Willows is the type of place where change comes, slowly, if not surely. They billboard advertising Jerry’s Restaurant, just east of town on 162, stood strong more than a decade after Jerry lost his head-to-head competition with more upscale cousin Denny for the rights to serve coffee and eggs to weary travelers on I-5. If you’re thinking that Denny’s isn’t exactly upscale, then you haven’t spent near enough time in freeway diners. The remaining namesake greasy spoon in Willows, Nancy’s Airport Cafe on the other side of the freeway is the kind of place where the cheese on your omelette is just a slice of Kraft laid on top of hot eggs. The kind place that people take pictures of themselves in front of because its just so small town kitsch. Maybe that’s why it’s been able to stave off defeat longer than Jerry’s, but doubtless its time will soon come, as Nancy herself has taken leave of the restaurant named after her, and the people who took over have apparently failed to live up to even the most base of culinary standards. Change comes slow, but it comes alright. Making my way into town I pass the Jerry’s Restaurant sign and see it’s been painted over white, with a black, bold-faced font imploring passersby by “Don’t Drink and Drive,” like a subliminal message frozen in time. I guess that’s progress. Maybe.
Though “Don’t drink and drive” is a very valiant imperative, if I had my druthers, I would’ve started at an even more basic point: “Don’t Drive.” Willows is, according to the Census, 2.9 square miles in area, meaning that, even if you account for one side being longer than the other, walking it length-wise or width-wise from city limit to city limit, would be at most a walk of a couple of miles. From anywhere within the city of Willows to anywhere else in the city of Willows, one can walk in about as much time as it would take to have a phone conversation, or listen to a couple of songs on an iPod, or even better, think a couple of good, quality thoughts. Thus, you would think that the residents of Willows would take advantage of this proximity and walk their way to not only physical well-being, as walking is a damn good form of exercise, but also financial well-being as well, as even at $1.70 a gallon, gas still goes fast, especially when you’re driving the full-sized Chevys and oversized SUVs seemingly preferred by the denizens of Willows. But on a fine November day, walking down Sycamore St., the main artery serving Downtown Willows, I am joined by no other pedestrians, having the complete run of the sidewalk on either side. That’s not to say there are not folks about, quite the contrary; the streets were teeming with automobiles, and as I approached the center of Downtown, where the Post Office, the movie theater and the meager spattering of retailers and businesspeople yet to be displaced by Wal-Mart still abide, there was no lack of people going about their daily business. However, this business was conducted wholly by way of automotive transport. It was as if the population of Willows were a colony of invalids, with wheelchairs of a more recent make and model. Every so often I would be joined briefly in my walks by a wayward youngster, not yet old enough to assume his birthright behind the wheel, or even more occasionally, an adult pedestrian, though these were by and large those who either could not afford a car or had been stripped of their right to operate one, usually by violating the super-liminal directive posted on the outskirts of town to “Don’t Drink and Drive.” And though they most certainly saw it as being quite the punishment, I would, if I were not in such a hurry, try my hand at persuading them that they were in fact being spared the punishment their fellow townsfolk were subjecting upon themselves not only willingly, but at no small cost to themselves! But alas, I was always on my way to this or that place and did not have the time, or more accurately, the stomach for proselytizing.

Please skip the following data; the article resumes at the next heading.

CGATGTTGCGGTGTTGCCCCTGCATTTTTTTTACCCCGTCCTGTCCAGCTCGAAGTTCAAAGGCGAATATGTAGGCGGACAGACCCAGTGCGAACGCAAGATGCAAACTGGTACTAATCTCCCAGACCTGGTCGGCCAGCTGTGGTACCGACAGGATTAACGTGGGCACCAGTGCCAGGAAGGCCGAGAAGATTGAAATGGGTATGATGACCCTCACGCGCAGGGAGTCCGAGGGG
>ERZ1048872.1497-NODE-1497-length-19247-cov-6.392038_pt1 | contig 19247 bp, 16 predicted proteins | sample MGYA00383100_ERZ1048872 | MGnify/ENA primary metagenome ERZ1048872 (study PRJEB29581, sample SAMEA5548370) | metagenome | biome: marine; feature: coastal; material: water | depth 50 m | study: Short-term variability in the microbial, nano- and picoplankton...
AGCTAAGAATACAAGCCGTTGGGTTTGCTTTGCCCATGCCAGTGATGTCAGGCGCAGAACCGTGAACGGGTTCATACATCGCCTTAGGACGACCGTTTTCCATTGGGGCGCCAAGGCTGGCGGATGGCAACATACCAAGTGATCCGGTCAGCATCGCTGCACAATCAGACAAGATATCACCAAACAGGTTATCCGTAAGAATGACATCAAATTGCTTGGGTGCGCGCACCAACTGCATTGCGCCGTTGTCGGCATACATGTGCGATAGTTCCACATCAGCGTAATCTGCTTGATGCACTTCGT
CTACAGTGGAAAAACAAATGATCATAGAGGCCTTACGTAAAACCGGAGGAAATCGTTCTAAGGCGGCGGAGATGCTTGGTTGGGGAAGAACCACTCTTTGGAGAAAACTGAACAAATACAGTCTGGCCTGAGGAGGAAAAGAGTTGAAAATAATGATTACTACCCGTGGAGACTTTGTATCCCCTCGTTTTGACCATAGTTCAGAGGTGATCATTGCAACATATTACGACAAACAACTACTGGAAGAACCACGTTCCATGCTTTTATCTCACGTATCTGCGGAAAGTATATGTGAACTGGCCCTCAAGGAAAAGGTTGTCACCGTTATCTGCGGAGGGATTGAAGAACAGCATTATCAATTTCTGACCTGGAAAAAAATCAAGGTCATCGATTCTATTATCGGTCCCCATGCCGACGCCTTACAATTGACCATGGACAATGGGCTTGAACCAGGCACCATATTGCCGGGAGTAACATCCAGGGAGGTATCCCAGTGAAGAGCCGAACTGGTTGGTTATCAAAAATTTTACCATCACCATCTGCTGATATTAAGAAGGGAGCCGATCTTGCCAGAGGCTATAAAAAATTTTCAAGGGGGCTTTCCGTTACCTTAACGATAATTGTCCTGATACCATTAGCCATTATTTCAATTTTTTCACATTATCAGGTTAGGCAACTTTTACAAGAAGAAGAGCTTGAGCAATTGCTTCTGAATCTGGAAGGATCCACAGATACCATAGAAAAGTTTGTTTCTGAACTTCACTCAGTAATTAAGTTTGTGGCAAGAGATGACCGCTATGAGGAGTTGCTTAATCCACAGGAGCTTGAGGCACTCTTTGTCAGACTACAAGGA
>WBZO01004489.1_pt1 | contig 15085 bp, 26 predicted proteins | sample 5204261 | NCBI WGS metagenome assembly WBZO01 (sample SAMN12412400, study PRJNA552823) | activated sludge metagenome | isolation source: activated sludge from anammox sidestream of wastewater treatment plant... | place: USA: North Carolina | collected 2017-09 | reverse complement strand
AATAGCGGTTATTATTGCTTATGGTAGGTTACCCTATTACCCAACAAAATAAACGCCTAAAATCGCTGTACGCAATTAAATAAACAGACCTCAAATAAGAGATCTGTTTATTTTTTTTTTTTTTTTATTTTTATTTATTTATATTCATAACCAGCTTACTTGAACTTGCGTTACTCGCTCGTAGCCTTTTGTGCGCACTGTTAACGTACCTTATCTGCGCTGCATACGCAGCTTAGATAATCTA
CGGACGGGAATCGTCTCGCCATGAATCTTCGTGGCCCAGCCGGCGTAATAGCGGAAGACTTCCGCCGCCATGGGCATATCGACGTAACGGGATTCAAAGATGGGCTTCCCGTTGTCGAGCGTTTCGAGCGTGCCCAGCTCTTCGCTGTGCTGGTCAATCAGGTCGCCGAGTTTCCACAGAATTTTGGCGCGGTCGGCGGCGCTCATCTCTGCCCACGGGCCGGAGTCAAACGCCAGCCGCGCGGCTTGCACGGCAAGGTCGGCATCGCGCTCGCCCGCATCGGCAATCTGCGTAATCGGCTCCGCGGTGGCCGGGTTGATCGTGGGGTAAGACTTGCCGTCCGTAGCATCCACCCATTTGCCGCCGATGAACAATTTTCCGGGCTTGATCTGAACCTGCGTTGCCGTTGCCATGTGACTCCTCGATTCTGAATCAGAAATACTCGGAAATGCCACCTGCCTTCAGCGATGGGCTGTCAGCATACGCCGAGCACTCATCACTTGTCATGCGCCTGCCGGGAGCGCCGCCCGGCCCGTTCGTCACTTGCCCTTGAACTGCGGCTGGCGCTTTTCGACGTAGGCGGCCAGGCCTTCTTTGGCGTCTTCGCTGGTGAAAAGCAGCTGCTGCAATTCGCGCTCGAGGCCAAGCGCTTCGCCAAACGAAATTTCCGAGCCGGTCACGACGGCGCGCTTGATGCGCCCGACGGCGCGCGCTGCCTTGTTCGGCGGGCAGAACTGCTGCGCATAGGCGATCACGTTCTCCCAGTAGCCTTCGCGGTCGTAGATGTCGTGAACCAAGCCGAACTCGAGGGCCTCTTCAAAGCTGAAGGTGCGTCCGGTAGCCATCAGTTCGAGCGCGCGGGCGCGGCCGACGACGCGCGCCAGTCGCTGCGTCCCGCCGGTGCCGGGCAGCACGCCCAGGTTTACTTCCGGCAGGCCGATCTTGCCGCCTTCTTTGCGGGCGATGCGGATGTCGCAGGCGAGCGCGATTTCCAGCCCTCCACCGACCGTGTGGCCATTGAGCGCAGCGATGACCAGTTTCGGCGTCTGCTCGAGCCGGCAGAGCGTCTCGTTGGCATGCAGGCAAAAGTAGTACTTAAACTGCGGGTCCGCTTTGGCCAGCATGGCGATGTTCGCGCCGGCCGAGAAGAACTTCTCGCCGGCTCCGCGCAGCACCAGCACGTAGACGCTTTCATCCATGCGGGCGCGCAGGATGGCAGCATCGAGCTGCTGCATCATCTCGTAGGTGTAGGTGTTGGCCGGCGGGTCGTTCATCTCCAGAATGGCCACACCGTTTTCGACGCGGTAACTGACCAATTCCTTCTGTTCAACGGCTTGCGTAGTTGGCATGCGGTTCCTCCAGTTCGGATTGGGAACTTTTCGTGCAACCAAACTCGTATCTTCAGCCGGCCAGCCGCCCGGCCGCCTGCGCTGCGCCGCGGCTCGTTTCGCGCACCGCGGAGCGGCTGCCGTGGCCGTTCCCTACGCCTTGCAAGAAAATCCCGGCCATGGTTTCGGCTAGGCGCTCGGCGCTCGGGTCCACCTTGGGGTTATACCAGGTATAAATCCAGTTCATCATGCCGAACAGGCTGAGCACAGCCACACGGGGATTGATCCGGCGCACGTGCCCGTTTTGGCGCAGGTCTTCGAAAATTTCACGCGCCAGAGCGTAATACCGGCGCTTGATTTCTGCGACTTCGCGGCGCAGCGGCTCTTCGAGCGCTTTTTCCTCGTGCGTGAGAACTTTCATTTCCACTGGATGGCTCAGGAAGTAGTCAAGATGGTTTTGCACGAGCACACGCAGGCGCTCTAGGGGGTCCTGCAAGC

Far more difficult, perhaps, would be the second possible extraction of the above mantra, “Don’t Drink.” Because Willows is a town that knows how to drink, if not necessarily when to drink, or how much to drink. The one industry that is yet to be impacted by the arrival some years ago of the aforementioned Wal-Mart, is the liquor store industry, which seems to be as strong as ever. Likewise, the one bar in town that stays open as late as bars should, the aptly named Long Way Home Saloon, was doing a banner on a recent weeknight, though the cars out front were proof enough to that not Willows folks were not only drinking, but driving, and doing both in conjunction as readily as ever, despite the best efforts of the eager police force. Like I said, change comes slow.
Tags: billboard advertising, census, cheese, city of willows, cousin, culinary standards, denny, diners, druthers, eggs, freeway, greasy spoon, imperative, long way home, namesake, omelette, passersby, phone conversation, point don, subliminal message, weary travelers